Mini Photography -- Selecting a Camera

We've got the competitive market on our side for choosing cameras nowadays, so here's some things to look for when buying a camera for miniature photography:

You don't need anything more than 3.2 megapixel. As the market is pushing 5+ cameras, the "lower" res are getting pretty cheap.

Nikon cameras are known for superior macro capabilities, but I've heard a lot of good about Fuji and Cannon for miniatures.

HP and Kodak cameras have very user friendly features, like camera docking and mating printers, so they can be more versitile for every-day use.

A digital camera is a great investment if you like taking pictures. There's an incredible freedom with being able to snap off hundreds of pictures without wasting money on film and prints.

A couple of recommendations for mini photography --

[*]get a tripod!
[*]get extra memory!
[*]chose your memory format wisely! I prefer compact flash cards because I have other devices that use the same media.
[*]In any case, get something with removable media, and get a card reader for your computer for that media
[*]get a spare battery and/or an AC power adapter for the camera. I go through two batteries every mini photo session.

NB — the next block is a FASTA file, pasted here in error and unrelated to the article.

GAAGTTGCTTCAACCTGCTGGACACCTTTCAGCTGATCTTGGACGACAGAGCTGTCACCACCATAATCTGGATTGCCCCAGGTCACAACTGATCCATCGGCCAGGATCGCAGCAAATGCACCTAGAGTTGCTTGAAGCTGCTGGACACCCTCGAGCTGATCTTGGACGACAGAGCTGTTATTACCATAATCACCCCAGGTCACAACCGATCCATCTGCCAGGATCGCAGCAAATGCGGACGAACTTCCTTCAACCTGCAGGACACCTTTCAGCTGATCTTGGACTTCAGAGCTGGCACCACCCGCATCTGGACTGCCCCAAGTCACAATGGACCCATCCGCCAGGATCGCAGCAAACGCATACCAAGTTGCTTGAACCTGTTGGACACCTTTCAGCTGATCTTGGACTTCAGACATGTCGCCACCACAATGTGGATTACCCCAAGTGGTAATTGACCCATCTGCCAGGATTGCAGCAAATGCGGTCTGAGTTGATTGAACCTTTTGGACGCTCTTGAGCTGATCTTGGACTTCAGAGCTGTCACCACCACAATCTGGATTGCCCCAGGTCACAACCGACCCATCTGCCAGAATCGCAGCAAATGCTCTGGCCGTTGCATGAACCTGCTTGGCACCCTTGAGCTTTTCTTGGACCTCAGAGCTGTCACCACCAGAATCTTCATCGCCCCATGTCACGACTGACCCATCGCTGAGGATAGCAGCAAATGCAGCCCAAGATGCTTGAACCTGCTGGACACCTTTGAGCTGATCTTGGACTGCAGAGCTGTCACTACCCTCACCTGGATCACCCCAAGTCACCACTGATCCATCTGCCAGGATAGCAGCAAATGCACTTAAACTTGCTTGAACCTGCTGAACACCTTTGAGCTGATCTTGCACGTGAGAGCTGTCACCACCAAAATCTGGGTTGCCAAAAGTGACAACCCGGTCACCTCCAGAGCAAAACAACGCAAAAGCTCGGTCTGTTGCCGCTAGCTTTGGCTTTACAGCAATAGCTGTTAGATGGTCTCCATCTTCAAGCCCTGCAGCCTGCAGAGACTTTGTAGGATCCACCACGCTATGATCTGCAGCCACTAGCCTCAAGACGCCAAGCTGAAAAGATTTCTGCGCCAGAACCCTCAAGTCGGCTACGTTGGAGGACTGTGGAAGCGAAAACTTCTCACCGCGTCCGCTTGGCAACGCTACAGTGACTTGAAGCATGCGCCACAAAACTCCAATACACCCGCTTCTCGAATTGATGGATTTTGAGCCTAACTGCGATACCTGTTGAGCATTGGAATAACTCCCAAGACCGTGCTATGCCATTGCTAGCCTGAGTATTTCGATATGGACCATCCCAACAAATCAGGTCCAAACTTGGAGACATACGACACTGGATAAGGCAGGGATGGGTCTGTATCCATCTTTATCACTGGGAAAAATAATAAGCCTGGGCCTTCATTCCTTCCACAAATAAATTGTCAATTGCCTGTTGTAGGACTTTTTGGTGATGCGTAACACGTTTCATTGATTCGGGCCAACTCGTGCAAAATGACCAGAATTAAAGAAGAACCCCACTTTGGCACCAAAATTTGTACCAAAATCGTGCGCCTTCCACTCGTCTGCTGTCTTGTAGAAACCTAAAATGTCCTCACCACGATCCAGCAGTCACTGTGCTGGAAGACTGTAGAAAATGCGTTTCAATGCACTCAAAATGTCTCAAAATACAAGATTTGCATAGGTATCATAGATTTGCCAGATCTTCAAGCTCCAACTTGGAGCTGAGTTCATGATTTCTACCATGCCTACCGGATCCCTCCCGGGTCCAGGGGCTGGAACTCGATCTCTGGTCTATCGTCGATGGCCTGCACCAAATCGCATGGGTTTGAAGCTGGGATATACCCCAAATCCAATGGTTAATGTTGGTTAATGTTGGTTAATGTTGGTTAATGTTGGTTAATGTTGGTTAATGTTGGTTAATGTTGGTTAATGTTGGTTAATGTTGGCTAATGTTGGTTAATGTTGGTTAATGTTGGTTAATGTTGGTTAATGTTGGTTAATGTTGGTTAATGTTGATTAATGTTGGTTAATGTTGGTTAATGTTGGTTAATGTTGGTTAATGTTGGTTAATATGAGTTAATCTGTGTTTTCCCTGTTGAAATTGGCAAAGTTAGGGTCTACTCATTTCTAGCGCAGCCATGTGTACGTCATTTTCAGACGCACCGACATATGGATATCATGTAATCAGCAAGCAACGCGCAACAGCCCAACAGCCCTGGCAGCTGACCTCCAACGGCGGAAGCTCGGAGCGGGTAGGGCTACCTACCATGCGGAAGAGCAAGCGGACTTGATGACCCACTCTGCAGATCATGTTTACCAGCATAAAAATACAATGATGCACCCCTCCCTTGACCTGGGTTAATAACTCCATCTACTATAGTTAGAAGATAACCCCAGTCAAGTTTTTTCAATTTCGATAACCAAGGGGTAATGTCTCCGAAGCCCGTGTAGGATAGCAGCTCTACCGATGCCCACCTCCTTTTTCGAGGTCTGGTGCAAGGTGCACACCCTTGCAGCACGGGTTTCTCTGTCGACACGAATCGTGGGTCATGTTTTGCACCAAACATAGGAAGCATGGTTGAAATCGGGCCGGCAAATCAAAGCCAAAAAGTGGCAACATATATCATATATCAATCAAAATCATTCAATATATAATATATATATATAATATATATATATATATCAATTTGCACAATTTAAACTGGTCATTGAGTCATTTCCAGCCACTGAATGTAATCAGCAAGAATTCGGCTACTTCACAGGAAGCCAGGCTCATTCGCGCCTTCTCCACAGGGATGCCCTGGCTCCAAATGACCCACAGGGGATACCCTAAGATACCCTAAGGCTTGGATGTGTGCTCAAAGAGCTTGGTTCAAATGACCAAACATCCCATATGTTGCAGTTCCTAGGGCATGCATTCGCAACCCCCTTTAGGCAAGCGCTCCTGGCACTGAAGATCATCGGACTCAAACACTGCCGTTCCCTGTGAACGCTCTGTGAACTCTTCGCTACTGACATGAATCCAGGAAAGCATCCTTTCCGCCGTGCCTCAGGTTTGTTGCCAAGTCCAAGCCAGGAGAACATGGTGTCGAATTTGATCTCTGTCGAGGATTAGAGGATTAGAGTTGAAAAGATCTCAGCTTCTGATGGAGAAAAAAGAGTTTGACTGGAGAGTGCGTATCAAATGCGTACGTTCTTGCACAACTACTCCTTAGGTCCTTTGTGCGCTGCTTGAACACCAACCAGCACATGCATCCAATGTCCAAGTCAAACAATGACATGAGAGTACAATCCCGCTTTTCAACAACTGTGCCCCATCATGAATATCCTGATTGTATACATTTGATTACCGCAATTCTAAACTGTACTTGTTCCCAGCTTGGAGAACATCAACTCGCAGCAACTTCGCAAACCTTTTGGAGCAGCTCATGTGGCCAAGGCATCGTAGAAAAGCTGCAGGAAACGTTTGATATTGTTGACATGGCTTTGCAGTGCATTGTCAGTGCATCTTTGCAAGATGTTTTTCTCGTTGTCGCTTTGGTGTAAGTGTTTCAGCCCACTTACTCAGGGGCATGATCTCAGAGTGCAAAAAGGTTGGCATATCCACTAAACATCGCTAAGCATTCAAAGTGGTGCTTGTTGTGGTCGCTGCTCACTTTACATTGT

Comments are welcome! What camera do you use?


As Forum of Doomers and my blogg readers will know, following the malfunctioning of my old pocket camera I've just brought a Nikon D40 and this seems to be ideal for photographing minis. If I can take good photos with it, anyone can!

It comes with a lens that is apparently very highly rated-

Interesting is that I've not had to use the Close up/macro setting yet. All of the shots I've put up here have been made on Aperture Priority setting at a distance of about 13", most on f/20.

A big change is that this camera will take a tripod, unlike my old pocket Samsung. Don't get a "mini-tripod", get one of at least a couple of feet height that you can stand on the floor, since the price is much the same. By not having to sit the tripod on the same table as the mini you have much more flexibility and can pull back from the target when you want to. Greater distance between you and the minis increases the depth of field, which is useful if you are photographing several figures and want them all in focus. See

Reducing the zoom and reducing the aperture (larger f/stop) also help there, hence my use of Aperture priority setting.

I tend to take shots with a 2 sec shutter delay, which gives the camera time to stop moving after I press the button.

I've not had any problems with the battery running out, and when plugged into the computer it loads real fast and hasslefree. The only software work I now need to do is crop the picture, and the program that came with the camera is perfect for this

Hope that helps


Click the picture, you know you want to....

uncle phil

Well, it looks like this is really old info; 3 megapixel cameras are now antique! At some point I'll do something for phone photography...